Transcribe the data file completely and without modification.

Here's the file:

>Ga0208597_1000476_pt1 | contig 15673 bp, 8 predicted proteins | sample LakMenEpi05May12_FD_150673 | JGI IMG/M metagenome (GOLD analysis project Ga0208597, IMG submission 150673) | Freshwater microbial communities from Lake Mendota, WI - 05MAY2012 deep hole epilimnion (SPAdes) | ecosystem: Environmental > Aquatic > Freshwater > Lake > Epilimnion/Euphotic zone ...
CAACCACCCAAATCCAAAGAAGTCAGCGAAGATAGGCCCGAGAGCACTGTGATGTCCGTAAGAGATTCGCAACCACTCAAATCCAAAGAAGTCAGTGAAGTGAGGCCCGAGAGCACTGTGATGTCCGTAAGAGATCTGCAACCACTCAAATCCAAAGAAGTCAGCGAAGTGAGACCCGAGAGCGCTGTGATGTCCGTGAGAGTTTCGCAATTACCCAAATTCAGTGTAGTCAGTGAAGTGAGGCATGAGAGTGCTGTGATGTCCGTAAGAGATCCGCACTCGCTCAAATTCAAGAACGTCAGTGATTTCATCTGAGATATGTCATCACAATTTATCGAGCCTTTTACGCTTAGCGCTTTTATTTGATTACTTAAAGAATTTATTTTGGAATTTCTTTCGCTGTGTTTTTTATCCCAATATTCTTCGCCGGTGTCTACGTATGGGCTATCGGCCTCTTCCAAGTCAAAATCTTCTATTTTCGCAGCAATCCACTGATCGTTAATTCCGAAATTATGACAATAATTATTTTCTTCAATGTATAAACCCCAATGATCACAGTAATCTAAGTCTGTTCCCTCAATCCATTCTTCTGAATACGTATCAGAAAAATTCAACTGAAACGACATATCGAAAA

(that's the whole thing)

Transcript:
>Ga0208597_1000476_pt1 | contig 15673 bp, 8 predicted proteins | sample LakMenEpi05May12_FD_150673 | JGI IMG/M metagenome (GOLD analysis project Ga0208597, IMG submission 150673) | Freshwater microbial communities from Lake Mendota, WI - 05MAY2012 deep hole epilimnion (SPAdes) | ecosystem: Environmental > Aquatic > Freshwater > Lake > Epilimnion/Euphotic zone ...
CAACCACCCAAATCCAAAGAAGTCAGCGAAGATAGGCCCGAGAGCACTGTGATGTCCGTAAGAGATTCGCAACCACTCAAATCCAAAGAAGTCAGTGAAGTGAGGCCCGAGAGCACTGTGATGTCCGTAAGAGATCTGCAACCACTCAAATCCAAAGAAGTCAGCGAAGTGAGACCCGAGAGCGCTGTGATGTCCGTGAGAGTTTCGCAATTACCCAAATTCAGTGTAGTCAGTGAAGTGAGGCATGAGAGTGCTGTGATGTCCGTAAGAGATCCGCACTCGCTCAAATTCAAGAACGTCAGTGATTTCATCTGAGATATGTCATCACAATTTATCGAGCCTTTTACGCTTAGCGCTTTTATTTGATTACTTAAAGAATTTATTTTGGAATTTCTTTCGCTGTGTTTTTTATCCCAATATTCTTCGCCGGTGTCTACGTATGGGCTATCGGCCTCTTCCAAGTCAAAATCTTCTATTTTCGCAGCAATCCACTGATCGTTAATTCCGAAATTATGACAATAATTATTTTCTTCAATGTATAAACCCCAATGATCACAGTAATCTAAGTCTGTTCCCTCAATCCATTCTTCTGAATACGTATCAGAAAAATTCAACTGAAACGACATATCGAAAA